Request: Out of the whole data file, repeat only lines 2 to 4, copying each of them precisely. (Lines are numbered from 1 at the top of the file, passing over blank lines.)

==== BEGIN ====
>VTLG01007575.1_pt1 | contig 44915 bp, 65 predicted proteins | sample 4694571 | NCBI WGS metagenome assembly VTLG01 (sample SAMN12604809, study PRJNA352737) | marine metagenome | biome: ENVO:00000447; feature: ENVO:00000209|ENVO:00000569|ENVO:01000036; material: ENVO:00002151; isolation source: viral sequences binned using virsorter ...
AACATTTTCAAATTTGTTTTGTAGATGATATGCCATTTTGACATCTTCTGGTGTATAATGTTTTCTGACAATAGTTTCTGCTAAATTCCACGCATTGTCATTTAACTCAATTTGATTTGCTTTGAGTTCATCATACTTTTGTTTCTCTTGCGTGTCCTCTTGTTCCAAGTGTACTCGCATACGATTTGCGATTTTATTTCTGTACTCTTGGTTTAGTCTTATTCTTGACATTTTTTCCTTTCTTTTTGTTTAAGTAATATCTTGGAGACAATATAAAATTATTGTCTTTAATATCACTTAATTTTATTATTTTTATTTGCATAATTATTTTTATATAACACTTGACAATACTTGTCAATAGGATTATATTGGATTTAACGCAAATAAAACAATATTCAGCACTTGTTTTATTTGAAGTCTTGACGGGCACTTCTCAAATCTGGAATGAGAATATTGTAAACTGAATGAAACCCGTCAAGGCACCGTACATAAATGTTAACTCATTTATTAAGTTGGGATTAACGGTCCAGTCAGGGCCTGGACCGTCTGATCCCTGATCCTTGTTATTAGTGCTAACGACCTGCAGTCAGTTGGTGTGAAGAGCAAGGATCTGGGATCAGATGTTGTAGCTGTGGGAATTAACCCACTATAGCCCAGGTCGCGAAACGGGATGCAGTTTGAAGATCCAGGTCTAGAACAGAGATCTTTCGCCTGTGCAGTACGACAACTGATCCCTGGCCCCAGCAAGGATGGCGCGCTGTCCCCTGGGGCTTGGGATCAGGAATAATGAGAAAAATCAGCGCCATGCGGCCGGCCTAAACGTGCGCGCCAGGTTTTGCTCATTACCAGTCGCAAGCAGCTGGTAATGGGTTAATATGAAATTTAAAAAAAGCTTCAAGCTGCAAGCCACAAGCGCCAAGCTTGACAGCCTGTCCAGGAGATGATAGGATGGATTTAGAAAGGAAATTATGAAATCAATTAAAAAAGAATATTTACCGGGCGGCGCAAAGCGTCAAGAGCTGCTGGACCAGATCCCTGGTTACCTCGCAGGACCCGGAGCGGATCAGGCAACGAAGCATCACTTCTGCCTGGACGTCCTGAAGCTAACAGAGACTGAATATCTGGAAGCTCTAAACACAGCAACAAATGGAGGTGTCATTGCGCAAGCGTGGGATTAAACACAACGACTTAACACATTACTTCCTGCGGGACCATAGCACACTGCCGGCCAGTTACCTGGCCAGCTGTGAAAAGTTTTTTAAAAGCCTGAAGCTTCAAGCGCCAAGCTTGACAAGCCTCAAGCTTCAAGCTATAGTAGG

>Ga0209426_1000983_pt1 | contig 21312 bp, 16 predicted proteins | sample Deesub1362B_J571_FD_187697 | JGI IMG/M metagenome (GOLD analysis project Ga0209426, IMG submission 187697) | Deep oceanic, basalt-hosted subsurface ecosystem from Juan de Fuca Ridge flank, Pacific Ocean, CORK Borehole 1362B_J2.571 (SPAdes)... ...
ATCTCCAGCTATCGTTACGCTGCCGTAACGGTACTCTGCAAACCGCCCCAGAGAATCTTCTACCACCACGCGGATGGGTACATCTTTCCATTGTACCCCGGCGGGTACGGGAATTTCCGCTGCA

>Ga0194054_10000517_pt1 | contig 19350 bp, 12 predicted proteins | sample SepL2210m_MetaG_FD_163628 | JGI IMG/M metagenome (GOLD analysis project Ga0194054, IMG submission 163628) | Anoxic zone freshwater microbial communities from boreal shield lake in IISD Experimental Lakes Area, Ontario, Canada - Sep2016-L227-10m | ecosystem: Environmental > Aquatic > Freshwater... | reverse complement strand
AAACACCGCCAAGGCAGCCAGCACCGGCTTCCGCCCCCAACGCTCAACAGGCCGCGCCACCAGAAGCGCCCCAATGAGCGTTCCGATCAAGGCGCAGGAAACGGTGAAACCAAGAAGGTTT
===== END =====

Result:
AACATTTTCAAATTTGTTTTGTAGATGATATGCCATTTTGACATCTTCTGGTGTATAATGTTTTCTGACAATAGTTTCTGCTAAATTCCACGCATTGTCATTTAACTCAATTTGATTTGCTTTGAGTTCATCATACTTTTGTTTCTCTTGCGTGTCCTCTTGTTCCAAGTGTACTCGCATACGATTTGCGATTTTATTTCTGTACTCTTGGTTTAGTCTTATTCTTGACATTTTTTCCTTTCTTTTTGTTTAAGTAATATCTTGGAGACAATATAAAATTATTGTCTTTAATATCACTTAATTTTATTATTTTTATTTGCATAATTATTTTTATATAACACTTGACAATACTTGTCAATAGGATTATATTGGATTTAACGCAAATAAAACAATATTCAGCACTTGTTTTATTTGAAGTCTTGACGGGCACTTCTCAAATCTGGAATGAGAATATTGTAAACTGAATGAAACCCGTCAAGGCACCGTACATAAATGTTAACTCATTTATTAAGTTGGGATTAACGGTCCAGTCAGGGCCTGGACCGTCTGATCCCTGATCCTTGTTATTAGTGCTAACGACCTGCAGTCAGTTGGTGTGAAGAGCAAGGATCTGGGATCAGATGTTGTAGCTGTGGGAATTAACCCACTATAGCCCAGGTCGCGAAACGGGATGCAGTTTGAAGATCCAGGTCTAGAACAGAGATCTTTCGCCTGTGCAGTACGACAACTGATCCCTGGCCCCAGCAAGGATGGCGCGCTGTCCCCTGGGGCTTGGGATCAGGAATAATGAGAAAAATCAGCGCCATGCGGCCGGCCTAAACGTGCGCGCCAGGTTTTGCTCATTACCAGTCGCAAGCAGCTGGTAATGGGTTAATATGAAATTTAAAAAAAGCTTCAAGCTGCAAGCCACAAGCGCCAAGCTTGACAGCCTGTCCAGGAGATGATAGGATGGATTTAGAAAGGAAATTATGAAATCAATTAAAAAAGAATATTTACCGGGCGGCGCAAAGCGTCAAGAGCTGCTGGACCAGATCCCTGGTTACCTCGCAGGACCCGGAGCGGATCAGGCAACGAAGCATCACTTCTGCCTGGACGTCCTGAAGCTAACAGAGACTGAATATCTGGAAGCTCTAAACACAGCAACAAATGGAGGTGTCATTGCGCAAGCGTGGGATTAAACACAACGACTTAACACATTACTTCCTGCGGGACCATAGCACACTGCCGGCCAGTTACCTGGCCAGCTGTGAAAAGTTTTTTAAAAGCCTGAAGCTTCAAGCGCCAAGCTTGACAAGCCTCAAGCTTCAAGCTATAGTAGG

>Ga0209426_1000983_pt1 | contig 21312 bp, 16 predicted proteins | sample Deesub1362B_J571_FD_187697 | JGI IMG/M metagenome (GOLD analysis project Ga0209426, IMG submission 187697) | Deep oceanic, basalt-hosted subsurface ecosystem from Juan de Fuca Ridge flank, Pacific Ocean, CORK Borehole 1362B_J2.571 (SPAdes)... ...
ATCTCCAGCTATCGTTACGCTGCCGTAACGGTACTCTGCAAACCGCCCCAGAGAATCTTCTACCACCACGCGGATGGGTACATCTTTCCATTGTACCCCGGCGGGTACGGGAATTTCCGCTGCA